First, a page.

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The 20th century was a time of change. Two world wars changed the face of Europe, human rights became a priority with women and African Americans fighting for basic rights and Ireland became a republic. This complete 180 that the world and indeed Dublin experienced is brought to life brilliantly in one of Dublin’s newest museums – 14 Henrietta St.

a building covered in snow

It’s a museum like no other I’ve ever been to concentrating on a change that happened in Dublin at the turn of the twentieth century – when the English upper class vacated their Georgian homes leaving them to become tenements and in turn Dublin becoming a city with some of the worst slums in Europe.

It’s a journey through one of the best cases of juxtaposition I’ve ever witnessed. How these once great and grand Georgian homes that housed families with servants and cooks became, instead, a home to over 100 different people with families of up to 12 people living in small one room flats with no access to running water.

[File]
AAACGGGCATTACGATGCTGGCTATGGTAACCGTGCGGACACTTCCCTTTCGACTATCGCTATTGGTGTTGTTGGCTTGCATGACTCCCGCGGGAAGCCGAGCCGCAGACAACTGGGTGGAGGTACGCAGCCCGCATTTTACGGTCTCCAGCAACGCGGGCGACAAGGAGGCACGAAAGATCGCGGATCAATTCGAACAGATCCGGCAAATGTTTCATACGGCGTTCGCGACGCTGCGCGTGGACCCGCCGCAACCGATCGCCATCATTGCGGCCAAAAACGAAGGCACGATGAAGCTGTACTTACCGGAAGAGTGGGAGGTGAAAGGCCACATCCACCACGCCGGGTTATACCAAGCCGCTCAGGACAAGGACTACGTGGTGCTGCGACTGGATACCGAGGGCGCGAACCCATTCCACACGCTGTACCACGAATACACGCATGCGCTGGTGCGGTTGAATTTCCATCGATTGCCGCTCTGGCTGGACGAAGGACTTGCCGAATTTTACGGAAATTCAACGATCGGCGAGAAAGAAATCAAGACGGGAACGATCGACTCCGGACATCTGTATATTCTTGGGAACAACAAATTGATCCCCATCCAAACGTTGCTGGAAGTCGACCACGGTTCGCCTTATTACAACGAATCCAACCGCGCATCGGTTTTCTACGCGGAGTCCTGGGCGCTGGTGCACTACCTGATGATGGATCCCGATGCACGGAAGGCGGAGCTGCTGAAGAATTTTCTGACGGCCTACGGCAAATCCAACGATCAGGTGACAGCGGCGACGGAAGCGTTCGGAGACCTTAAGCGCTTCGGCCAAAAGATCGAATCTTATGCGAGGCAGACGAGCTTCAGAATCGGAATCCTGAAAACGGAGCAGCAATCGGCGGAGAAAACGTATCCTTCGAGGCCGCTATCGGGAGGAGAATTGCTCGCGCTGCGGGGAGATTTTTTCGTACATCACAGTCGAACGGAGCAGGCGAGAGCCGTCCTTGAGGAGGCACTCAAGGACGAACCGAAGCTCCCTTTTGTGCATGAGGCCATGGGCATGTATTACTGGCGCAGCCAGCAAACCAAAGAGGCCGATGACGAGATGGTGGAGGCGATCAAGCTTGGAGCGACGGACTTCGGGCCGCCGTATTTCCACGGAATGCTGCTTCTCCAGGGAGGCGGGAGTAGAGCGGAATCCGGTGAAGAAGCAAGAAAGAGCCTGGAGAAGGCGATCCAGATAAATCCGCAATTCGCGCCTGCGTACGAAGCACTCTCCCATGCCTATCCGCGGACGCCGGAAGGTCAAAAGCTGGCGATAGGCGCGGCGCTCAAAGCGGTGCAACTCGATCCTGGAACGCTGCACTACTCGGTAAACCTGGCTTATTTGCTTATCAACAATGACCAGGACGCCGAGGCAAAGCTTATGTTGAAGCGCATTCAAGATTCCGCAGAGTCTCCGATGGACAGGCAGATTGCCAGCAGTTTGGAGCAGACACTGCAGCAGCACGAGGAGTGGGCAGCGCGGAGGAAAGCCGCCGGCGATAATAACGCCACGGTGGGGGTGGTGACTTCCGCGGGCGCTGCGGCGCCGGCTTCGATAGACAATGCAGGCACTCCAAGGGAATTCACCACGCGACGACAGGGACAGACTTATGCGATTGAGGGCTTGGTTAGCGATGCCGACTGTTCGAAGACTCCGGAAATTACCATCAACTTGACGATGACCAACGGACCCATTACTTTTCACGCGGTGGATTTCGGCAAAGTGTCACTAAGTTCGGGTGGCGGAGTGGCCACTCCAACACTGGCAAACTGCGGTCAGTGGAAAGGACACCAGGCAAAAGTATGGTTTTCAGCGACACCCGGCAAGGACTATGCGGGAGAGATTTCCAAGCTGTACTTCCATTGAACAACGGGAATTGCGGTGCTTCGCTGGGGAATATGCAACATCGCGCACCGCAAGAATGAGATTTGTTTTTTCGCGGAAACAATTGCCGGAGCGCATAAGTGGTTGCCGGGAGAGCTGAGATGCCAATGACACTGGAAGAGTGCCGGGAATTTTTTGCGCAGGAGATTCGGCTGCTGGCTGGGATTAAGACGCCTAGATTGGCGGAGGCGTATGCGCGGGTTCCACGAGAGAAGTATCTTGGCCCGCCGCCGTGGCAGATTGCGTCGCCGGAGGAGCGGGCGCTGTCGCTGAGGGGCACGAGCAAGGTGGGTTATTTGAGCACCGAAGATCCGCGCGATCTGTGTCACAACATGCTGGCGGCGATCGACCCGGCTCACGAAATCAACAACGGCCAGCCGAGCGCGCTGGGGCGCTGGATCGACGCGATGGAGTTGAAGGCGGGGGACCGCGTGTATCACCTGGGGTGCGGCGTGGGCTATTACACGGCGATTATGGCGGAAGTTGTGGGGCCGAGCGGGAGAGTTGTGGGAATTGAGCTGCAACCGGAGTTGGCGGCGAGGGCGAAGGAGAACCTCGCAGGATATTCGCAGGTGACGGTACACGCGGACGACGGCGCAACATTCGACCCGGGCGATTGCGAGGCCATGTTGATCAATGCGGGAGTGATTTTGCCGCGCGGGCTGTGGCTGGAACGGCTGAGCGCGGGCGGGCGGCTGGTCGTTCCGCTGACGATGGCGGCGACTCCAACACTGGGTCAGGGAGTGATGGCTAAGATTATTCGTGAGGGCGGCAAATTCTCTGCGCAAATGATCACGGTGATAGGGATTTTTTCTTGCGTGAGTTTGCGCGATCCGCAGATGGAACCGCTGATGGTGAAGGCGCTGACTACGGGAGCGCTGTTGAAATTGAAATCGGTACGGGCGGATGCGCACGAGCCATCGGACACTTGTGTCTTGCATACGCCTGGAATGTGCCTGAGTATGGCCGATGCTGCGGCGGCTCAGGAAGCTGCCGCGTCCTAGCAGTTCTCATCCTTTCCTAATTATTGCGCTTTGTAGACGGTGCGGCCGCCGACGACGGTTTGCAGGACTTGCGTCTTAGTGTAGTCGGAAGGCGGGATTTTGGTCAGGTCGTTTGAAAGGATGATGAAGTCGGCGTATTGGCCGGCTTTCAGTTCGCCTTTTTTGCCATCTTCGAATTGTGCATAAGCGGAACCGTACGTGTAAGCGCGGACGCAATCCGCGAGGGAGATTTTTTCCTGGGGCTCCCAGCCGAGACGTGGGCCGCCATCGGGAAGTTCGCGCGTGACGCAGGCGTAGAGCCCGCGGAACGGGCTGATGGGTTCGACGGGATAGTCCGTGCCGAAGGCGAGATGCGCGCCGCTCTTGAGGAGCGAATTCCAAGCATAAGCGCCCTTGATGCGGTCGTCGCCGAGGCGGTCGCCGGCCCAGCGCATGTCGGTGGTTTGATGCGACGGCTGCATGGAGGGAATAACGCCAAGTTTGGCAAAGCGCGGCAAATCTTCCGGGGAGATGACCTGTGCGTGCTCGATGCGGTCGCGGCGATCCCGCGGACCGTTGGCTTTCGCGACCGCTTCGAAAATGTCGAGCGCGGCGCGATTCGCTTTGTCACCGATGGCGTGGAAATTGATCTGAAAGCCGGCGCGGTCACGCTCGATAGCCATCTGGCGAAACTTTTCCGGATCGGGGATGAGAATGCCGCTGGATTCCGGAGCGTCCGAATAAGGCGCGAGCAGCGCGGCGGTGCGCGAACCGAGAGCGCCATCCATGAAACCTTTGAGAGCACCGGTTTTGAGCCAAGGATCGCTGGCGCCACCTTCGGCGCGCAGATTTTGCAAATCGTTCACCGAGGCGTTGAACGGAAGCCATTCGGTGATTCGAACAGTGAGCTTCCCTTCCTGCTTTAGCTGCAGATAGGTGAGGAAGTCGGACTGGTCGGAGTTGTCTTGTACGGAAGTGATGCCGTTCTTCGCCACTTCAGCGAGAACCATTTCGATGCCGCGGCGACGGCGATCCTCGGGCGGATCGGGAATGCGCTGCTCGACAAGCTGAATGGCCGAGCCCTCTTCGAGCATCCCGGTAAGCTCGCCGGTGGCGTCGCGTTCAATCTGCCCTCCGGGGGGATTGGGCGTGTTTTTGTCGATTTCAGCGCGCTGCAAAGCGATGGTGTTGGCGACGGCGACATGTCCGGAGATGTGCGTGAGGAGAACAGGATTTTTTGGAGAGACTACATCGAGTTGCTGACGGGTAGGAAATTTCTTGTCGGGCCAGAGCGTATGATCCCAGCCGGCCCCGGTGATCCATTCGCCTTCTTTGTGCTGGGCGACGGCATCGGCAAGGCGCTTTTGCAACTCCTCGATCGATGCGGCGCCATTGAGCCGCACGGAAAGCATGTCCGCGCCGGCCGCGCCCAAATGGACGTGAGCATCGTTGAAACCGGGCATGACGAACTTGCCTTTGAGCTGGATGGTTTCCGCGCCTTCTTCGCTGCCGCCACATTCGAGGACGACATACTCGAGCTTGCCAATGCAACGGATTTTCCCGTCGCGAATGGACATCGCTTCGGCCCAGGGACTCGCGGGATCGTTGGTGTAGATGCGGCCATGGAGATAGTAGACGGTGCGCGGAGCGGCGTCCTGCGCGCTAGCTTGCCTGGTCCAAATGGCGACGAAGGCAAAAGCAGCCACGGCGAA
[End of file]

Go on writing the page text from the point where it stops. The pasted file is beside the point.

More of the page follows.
a bench in front of a building

The museum is a triumph in conservationism with original nails in walls, the exact shade of paint used throughout and artefacts such as pictures and furniture which allow you to feel as if you have truly stepped back in time. The house itself airs to this quality of time travel with smells and temperatures changing as you go from room to room.

The personal stories, as relayed by our brilliant host Tracey, that came from inhabitants of the house really cap off what is already a wonderful museum experience. While Dublin’s history is forged with stories of the brave men and women of the Easter Rising, of the Vikings who built the city of great artists and writers this part of history, tenement living in the city, is now being shed a light on and it’s something we shouldn’t shy away from.

a group of items on a table

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